Perhaps there were outside motivations for my behavior, but still, whatever self-destructive method I chose was still chosen by me. There was no one else to blame anymore. Blaming anyone else was just another lie I told myself.

I had been away for three months. I was clean from the drugs but not cleaned from my mindset. The coloration of my skin had improved. I wasn’t green anymore or pasty looking. I gained some weight. In fact, I gained more than 30lbs. once the drugs left my system.

There was another cruelty, by the way, which I realized once I returned home. No one really cared that I was gone.
And what I mean is no one looked to find me or send me a letter. No one really thought much about me, with the exception of (I’m sure) a few laughs at my expense.
The truth is the people I believed were my friends were still doing business as usual.  Nothing changed for them —only me. I was the only thing that was different. And aside from the unmercifulness of time; there was also the unmercifulness of truth, which is life goes on, relentlessly and without stopping to ask us about our concerns or opinions.

The Old Man passed away on the 29th of December, which I will talk about more on the anniversary of his passing; however, for now, I will keep with my moment of realization.

After he passed, I was up in my bedroom, which was half changed and half the same, while in mid-construction that had to stop when The Old Man had his first heart attack.
My bedroom light was on. Mom was home but she had not been for several weeks.
Mom did not leave my Father’s side until she knew he was gone. She didn’t come home. She never left the hospital to eat.
Instead, she ate whatever they offered her on the hospital trays with a plate beneath a sad looking imitation of Tupperware cover. The food was equally as sorry presentations of food, which was not really food at all.
My brother would go out though and bring in hamburgers or whatever fast food there was at the nearby places.

When The Old Man passed, Mom finally returned home to plan the burial and funeral arrangements. 
It was late. I’m sure of it but the phone rang. The voice on the other end asked for me, which I was nearby when Mom answered the phone. I can recall the look of terror in her eyes. I suppose she was afraid that I would take off and run.
I didn’t know who it was—at least, not at first. But then Mom gave me the phone. I heard the voice and I knew.
I knew who it was. I knew he wasn’t alone. I knew the people he was with and I knew what they wanted.
In this case, however, the names of them all are unnecessary and will not be used to protect the less than innocent.

“Are you home for good now?” asked the voice on the phone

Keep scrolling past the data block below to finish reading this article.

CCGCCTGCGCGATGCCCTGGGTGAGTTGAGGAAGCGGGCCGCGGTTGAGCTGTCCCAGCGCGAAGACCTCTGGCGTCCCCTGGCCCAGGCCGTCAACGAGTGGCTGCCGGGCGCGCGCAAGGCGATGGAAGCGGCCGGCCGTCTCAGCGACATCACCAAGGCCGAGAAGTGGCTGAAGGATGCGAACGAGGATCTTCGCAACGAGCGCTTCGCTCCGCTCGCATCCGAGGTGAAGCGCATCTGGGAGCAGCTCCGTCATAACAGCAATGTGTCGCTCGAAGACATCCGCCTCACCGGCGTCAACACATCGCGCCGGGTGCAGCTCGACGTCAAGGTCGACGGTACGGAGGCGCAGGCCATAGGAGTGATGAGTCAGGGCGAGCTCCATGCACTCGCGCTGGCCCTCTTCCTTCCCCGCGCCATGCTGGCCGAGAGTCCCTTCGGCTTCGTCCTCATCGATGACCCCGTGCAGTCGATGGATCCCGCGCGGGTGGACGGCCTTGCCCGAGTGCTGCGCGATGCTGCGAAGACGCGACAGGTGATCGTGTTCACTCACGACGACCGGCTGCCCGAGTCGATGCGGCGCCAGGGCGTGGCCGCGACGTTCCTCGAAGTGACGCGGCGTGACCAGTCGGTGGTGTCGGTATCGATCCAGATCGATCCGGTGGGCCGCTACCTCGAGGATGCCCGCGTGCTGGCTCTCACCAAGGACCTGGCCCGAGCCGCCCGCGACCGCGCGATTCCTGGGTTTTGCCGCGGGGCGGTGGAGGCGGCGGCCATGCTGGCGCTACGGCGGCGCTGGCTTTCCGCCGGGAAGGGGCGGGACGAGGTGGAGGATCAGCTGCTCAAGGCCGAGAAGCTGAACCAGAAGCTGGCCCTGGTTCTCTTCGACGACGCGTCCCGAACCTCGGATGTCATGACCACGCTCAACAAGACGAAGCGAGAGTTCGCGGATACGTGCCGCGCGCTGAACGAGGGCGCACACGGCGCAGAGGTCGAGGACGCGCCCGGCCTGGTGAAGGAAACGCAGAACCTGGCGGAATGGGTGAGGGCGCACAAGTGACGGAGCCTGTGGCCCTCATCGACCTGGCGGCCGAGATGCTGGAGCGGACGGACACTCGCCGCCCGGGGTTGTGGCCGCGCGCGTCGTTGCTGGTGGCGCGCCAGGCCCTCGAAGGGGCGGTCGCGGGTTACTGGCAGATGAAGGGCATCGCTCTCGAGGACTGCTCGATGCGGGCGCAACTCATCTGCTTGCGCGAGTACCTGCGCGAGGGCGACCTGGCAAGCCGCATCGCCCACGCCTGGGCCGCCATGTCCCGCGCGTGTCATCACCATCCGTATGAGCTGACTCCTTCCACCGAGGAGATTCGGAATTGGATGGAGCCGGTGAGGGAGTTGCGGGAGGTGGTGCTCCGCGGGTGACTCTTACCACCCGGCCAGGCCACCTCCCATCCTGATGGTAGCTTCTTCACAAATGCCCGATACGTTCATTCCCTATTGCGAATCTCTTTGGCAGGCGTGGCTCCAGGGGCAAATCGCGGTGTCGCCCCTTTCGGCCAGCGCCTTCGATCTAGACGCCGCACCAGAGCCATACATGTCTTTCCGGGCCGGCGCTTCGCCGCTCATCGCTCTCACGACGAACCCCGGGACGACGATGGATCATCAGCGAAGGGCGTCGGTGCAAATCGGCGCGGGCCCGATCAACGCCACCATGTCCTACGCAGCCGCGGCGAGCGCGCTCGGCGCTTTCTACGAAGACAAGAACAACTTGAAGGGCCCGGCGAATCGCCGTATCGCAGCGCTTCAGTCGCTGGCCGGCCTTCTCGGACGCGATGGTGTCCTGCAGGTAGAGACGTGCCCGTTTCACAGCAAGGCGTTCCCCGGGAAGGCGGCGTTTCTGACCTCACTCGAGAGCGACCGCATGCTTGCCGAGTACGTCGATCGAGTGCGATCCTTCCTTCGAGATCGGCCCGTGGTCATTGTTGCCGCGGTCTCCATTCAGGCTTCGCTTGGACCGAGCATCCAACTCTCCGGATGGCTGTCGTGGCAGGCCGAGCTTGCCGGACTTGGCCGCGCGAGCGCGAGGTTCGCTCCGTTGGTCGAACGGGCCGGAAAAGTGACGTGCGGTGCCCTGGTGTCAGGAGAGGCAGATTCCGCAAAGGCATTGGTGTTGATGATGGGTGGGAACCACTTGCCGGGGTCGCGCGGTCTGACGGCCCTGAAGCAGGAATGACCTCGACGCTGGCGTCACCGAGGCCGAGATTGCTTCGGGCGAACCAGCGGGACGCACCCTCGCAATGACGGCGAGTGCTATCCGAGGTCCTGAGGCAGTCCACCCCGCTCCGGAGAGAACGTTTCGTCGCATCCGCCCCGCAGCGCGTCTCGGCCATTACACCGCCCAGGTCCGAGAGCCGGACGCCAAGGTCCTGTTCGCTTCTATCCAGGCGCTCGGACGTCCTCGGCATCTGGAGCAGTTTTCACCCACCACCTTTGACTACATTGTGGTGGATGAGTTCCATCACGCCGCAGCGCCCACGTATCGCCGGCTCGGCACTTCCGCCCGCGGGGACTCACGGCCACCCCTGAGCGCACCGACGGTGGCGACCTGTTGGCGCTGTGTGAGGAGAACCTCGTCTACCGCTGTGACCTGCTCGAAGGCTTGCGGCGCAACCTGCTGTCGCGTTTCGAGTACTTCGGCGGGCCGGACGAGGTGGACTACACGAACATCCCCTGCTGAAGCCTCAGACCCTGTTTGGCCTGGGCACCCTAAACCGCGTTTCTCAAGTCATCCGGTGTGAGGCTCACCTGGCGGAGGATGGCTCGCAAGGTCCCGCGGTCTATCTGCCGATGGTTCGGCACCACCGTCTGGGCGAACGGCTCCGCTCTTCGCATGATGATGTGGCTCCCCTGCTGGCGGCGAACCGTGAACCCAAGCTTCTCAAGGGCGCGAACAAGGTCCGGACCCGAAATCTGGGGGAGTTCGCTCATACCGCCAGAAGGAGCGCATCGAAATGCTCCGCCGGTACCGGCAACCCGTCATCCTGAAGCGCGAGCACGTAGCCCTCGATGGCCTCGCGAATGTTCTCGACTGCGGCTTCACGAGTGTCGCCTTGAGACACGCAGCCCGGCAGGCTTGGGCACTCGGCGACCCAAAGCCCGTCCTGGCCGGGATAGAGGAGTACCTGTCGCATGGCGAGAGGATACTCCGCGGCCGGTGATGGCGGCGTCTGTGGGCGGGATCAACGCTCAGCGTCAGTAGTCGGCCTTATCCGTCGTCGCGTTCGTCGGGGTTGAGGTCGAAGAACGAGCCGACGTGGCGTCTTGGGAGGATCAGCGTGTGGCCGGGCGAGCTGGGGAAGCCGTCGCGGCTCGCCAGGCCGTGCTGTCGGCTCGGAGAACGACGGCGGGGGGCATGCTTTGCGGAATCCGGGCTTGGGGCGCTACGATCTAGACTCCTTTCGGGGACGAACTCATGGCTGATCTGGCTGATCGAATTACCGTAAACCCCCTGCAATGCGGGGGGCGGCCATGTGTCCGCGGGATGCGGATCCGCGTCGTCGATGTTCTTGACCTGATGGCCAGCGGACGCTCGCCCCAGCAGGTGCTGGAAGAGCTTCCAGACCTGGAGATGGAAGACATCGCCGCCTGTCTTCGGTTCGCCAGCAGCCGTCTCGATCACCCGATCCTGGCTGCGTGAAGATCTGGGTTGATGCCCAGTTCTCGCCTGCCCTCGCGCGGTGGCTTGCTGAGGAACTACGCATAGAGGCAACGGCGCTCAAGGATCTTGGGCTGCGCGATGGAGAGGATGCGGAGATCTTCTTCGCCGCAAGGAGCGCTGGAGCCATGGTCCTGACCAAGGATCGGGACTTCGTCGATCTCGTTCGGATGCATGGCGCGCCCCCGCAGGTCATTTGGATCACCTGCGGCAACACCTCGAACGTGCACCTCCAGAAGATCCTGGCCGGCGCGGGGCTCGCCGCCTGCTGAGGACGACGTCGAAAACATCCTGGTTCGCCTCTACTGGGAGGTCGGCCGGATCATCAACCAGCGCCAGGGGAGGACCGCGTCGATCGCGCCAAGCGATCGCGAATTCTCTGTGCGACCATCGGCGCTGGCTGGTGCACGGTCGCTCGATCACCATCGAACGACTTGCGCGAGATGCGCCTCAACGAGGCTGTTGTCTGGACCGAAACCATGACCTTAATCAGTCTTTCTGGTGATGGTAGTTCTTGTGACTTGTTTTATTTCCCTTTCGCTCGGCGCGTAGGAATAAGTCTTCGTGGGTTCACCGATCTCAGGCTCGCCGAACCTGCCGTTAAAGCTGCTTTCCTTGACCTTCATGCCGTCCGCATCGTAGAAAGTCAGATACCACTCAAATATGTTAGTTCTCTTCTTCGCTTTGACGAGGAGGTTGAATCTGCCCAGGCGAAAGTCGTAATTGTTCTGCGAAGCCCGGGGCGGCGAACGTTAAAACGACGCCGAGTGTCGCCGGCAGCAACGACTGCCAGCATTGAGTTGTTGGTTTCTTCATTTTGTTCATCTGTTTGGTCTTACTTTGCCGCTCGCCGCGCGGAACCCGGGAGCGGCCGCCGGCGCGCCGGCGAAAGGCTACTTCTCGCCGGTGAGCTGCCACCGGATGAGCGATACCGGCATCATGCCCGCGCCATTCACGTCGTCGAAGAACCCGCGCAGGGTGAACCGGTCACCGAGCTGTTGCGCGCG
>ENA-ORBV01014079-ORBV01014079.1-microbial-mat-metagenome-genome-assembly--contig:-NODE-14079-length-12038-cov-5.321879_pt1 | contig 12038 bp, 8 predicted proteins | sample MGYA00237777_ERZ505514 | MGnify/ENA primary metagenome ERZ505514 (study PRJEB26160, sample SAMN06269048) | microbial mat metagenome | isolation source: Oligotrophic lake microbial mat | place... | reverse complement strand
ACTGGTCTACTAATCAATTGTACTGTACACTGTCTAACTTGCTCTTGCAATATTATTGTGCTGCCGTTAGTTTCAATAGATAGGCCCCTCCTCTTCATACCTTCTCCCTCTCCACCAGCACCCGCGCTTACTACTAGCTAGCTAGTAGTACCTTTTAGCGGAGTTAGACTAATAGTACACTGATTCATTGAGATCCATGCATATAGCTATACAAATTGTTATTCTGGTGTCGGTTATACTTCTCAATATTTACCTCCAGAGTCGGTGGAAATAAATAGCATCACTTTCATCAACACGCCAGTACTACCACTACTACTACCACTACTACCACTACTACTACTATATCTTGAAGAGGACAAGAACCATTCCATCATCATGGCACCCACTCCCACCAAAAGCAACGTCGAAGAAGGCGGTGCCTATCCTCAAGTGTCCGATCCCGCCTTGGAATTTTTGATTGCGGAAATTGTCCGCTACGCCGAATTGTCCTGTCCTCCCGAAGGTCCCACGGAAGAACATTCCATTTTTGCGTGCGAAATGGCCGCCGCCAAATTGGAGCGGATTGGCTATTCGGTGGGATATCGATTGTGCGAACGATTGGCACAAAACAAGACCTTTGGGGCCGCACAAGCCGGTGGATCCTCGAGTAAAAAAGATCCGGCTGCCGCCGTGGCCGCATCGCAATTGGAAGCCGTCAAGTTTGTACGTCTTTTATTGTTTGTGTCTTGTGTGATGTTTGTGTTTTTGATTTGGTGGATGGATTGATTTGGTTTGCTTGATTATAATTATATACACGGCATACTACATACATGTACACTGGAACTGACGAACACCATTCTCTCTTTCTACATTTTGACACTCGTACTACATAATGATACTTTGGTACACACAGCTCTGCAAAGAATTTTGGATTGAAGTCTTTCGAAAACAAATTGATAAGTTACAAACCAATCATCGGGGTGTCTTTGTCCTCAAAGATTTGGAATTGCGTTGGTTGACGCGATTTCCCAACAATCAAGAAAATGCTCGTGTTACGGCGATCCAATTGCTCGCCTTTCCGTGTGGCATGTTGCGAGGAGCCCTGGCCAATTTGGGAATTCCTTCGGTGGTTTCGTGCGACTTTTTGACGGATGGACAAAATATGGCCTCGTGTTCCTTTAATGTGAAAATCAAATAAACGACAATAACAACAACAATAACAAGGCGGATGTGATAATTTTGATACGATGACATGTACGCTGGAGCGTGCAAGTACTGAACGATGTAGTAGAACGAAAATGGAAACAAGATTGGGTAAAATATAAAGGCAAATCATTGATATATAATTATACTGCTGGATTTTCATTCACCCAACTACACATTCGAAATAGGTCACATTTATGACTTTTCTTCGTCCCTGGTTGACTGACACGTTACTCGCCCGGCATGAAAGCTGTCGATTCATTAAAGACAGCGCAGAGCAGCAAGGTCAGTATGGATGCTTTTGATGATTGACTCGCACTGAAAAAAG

“No,” I answered.
“We drove by and saw the light on in your bedroom.”
“I had to come home to bury my Father,” I said.

And this is when I knew exactly what the life was about. This is when I knew how unmerciful the addict world is.

“Do you want us to come get you?”
“No,” I said. “I’m good.”

Now, in fairness, these were kids I knew all my life. I did good things with them and I did bad things too. The person speaking on the phone knew my father very well. We used to have sleep-overs together as kids. In fact, we went through everything together as kids.
And he never said “Sorry, man.”
He never said anything like, “I’ll be right over,” or “Do you need anything?”

Instead, he told me, “Do you want us to come get you,” which in his language was the same as asking me to go get high with them.

I knew what he was asking. I knew they had a ride and I knew where they were going. It was then that I realized the person was not my friend at all —instead, he was just an opportunist looking for an opportunity to spread the social infection, which I was free from, and if he could, he would have come to get me with hopes to get more money to buy more bags and then get me high.

Even if I cared about the life I lived before my entry into sobriety —that life did not about me at all. The fact became abundantly clear. I was more loyal to that life than it was to me.

At the end of 1989, I had lost my Father. However, I had to do more than say “Goodbye,” to my Father. I had to say goodbye to my personal lies and my private demons. I had to say goodbye to people that were more loyal to a lifestyle than their care or friendship with me.

And, admittedly, this is not an easy holiday but fortunately, I eventually learned to string together this thing called emotional sobriety. I learned that above all, The Old Man only wanted the best for me. And the reason we couldn’t get along was only due to frustration. He couldn’t fix me and I couldn’t fix myself, and between the two of us, we lacked the ability to communicate this to one another.

Hard to believe it will be 30 years since this happened. I had a slip once with the drugs at the end of March in 1991. I had other slips that questioned my emotional sobriety. But I learned to have friends. And I mean real friends. I had to learn to make new memories too. And I mean good memories; I mean the kind that will keep me warm from now until the hour of my death.

It is Christmas day, today, December 25, 2019.
I will be heading over to a jail where I hold one of my empowerment groups. We’ll sit for a while and talk, hopefully freely, and then I will take a drive back up to my spot in the mountains. I will step outside to say a few things to The Old Man (wherever he is) with hopes that he hears me and gets this message.

And if he doesn’t hear me, I guess I’ll just leave it here:
I did just like you said, Pop.
It hasn’t been easy. But I did just like you said.